The Girl With All the Gifts
by M.R. Carey.
“Every morning, Melanie waits in her cell to be collected for class.
When they come for her, Sergeant Parks keeps his gun pointing at her while two of his people strap her into the wheelchair. She thinks they don’t like her. She jokes that she won’t bite. But they don’t laugh.
Melanie is a very special girl.”
That’s the blurb for the book, both on the inside cover flap and on Goodreads. That was the extent of what I knew about the novel when I began reading. Can you see how I might have thought it was about a girl with some kind of paranormal special powers? Especially given the cover image? So I was a bit surprised when it turned out not to be that at all. This is, in fact, a book about zombies.
It’s some time in the future when a type of parasitic fungus has spread over the planet, turning most of the population into brain-thirsty zombies. The ‘hungries,’ as they’re called, are everywhere, and behave like typical zombies – mindless, reacting to sounds and movement, vicious. Except for a small group of children who, while still susceptible to their zombie urges, have managed to retain their human intelligence and emotions. Naturally, the remaining human government (in England, in this case) has rounded them up for study to figure out why they are different and what that might mean for a cure. Melanie, the prominent character of the book, is one of these children and an intellectual genius in her own right. She is (as you might have guessed from the blurb above) an inmate at a military facility dedicated to studying these children. The book as a whole is her story, as she starts to realize what she is and what that means, in the midst of sudden chaos and fighting her own violent urges.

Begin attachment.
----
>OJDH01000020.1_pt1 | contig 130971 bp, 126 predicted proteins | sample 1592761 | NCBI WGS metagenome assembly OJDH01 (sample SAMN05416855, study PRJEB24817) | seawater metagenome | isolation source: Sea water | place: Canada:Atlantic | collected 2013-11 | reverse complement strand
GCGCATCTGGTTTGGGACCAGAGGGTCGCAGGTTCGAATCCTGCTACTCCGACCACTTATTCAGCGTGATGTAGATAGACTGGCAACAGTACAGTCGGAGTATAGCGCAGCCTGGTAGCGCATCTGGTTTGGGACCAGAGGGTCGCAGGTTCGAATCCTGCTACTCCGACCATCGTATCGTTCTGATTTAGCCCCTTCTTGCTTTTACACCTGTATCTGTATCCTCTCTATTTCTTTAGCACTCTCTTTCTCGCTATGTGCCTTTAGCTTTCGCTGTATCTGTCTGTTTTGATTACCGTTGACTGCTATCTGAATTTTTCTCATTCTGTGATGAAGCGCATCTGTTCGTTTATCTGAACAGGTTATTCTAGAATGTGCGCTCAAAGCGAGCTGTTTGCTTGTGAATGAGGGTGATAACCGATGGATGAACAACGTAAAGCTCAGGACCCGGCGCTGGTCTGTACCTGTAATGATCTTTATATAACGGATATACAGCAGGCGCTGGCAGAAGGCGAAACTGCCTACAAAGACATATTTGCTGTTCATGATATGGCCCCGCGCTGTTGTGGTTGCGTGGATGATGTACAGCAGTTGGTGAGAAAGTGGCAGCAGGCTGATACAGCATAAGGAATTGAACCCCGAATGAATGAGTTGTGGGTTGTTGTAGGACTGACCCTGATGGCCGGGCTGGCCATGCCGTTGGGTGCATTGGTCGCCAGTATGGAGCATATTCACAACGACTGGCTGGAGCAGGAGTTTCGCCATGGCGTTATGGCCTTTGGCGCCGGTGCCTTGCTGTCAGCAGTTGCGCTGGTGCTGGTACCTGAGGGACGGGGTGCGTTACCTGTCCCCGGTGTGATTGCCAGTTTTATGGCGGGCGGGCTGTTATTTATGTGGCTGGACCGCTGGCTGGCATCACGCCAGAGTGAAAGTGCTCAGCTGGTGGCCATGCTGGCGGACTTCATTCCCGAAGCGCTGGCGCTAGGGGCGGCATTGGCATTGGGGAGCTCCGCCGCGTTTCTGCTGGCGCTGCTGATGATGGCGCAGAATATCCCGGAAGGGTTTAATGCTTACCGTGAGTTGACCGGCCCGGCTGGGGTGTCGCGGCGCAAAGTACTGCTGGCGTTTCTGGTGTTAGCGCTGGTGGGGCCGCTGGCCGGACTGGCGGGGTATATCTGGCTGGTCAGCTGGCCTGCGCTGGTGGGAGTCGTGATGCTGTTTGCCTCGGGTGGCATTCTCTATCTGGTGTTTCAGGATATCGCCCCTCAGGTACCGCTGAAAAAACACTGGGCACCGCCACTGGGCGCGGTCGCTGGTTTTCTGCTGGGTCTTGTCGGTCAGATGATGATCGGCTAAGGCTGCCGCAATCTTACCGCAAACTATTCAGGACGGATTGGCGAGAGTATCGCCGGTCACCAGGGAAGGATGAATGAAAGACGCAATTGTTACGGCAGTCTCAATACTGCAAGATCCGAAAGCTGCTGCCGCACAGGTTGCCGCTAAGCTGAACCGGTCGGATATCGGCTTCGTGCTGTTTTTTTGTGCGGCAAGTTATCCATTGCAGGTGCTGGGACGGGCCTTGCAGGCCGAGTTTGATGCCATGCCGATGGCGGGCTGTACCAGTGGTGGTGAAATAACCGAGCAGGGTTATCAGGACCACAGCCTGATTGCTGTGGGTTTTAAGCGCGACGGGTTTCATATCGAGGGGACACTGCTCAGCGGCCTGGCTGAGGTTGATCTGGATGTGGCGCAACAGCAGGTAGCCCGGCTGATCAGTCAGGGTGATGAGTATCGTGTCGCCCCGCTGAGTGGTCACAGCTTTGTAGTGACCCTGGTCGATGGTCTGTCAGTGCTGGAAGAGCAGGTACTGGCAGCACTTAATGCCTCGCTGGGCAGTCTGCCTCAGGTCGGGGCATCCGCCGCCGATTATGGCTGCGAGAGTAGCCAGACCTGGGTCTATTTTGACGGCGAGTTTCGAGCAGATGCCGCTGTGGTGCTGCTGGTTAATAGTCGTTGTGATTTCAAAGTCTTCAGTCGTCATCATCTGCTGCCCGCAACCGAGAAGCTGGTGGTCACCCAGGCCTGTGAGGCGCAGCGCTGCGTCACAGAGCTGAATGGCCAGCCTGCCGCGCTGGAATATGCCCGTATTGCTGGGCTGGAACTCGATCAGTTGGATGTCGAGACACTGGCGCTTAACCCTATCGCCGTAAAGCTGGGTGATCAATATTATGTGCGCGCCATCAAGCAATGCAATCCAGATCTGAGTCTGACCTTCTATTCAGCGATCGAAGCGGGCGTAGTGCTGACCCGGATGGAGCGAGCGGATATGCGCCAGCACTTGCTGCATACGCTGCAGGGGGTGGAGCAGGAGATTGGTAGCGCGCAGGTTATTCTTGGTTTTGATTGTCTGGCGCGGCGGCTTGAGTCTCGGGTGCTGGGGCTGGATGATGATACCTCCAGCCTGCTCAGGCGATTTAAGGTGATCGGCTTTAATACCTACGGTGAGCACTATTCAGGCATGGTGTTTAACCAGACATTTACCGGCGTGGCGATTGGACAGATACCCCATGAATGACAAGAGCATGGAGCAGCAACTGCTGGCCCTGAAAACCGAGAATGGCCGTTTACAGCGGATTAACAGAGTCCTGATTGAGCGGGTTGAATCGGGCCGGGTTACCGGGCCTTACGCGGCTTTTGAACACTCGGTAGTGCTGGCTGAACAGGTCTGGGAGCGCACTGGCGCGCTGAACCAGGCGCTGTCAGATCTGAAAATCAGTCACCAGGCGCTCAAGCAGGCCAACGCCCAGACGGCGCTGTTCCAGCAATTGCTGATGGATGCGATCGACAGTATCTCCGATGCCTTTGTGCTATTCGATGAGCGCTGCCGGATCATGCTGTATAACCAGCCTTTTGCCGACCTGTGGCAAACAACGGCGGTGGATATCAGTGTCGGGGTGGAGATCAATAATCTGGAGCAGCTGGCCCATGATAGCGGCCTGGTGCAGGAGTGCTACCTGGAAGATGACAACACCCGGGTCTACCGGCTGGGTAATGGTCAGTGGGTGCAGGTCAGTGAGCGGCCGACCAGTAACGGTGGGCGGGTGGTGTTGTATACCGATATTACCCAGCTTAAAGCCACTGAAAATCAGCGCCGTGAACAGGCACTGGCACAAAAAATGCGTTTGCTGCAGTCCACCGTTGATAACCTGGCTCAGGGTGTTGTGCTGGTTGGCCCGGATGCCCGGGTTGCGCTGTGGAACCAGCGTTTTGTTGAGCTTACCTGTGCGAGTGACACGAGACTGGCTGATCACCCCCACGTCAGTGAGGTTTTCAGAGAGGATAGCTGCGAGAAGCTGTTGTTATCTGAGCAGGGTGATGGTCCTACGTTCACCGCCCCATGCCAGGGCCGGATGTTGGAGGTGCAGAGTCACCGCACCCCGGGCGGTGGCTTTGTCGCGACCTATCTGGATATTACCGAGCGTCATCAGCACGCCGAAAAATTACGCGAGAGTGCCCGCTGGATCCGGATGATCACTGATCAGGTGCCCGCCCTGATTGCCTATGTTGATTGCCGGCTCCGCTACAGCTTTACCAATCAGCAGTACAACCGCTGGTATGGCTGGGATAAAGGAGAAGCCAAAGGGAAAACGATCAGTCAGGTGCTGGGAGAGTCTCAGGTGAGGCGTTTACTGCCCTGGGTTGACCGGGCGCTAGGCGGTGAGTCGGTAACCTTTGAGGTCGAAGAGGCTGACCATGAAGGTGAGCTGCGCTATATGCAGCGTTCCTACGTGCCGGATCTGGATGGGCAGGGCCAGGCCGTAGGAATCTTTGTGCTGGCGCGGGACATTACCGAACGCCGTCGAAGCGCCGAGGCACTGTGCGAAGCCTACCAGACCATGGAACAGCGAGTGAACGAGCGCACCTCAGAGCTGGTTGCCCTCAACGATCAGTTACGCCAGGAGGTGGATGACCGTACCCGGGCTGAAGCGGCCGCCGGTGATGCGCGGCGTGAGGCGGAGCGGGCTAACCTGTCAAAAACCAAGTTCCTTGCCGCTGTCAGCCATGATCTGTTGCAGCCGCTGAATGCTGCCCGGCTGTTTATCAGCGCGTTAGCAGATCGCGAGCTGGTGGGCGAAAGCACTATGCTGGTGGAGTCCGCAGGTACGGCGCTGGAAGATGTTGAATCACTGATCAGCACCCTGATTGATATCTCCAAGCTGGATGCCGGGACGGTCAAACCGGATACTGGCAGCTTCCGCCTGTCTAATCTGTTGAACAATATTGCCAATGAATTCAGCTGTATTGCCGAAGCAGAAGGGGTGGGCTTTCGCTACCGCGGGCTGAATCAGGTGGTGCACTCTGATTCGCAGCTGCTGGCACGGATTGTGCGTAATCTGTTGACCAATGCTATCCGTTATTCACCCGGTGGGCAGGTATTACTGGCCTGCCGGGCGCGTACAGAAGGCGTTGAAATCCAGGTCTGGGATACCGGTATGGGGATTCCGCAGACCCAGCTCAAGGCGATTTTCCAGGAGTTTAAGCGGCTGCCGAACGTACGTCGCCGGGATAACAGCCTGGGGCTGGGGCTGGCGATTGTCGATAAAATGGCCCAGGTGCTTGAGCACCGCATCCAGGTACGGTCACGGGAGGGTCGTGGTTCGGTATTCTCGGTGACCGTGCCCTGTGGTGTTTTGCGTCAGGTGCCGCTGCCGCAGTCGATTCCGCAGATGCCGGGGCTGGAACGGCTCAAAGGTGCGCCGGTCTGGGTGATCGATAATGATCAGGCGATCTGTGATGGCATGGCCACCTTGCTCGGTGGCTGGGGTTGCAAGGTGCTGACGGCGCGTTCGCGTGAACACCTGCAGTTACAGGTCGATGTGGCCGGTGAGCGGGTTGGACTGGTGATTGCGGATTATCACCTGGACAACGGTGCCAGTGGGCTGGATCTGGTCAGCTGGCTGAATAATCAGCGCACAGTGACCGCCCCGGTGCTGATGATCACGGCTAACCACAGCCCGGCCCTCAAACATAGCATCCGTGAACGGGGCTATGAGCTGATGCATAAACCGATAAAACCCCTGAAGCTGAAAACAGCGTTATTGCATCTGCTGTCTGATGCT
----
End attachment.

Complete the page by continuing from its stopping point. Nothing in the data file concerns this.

This was an interesting read. I’m not sure I’d call it a thriller, as it didn’t ever give me that kind of oh-crap urgency that thrillers are supposed to. And zombie books aren’t generally my cup of tea, so that may be influencing my reaction, too. But it is an intriguing premise and worth a read. Melanie’s character and situation were unique and kept my attention in the parts of the book that followed her viewpoint. The cast of supporting characters (a teacher, a doctor, a sergeant, all with their own opinions on how Melanie should be handled) were necessary to give a broader scope, but I didn’t find them as compelling. They were a bit too one-note. I did like the arc of the story, and the ending in particular was unexpected but fitting. And sometimes books with zombies as the main storyline can get a bit bogged down in gore – that happily wasn’t the case with this book. It does come up, of course, but it’s not an every-chapter focus.
Overall, if apocalyptic zombie stories are your thing, you’ll definitely want to pick this up.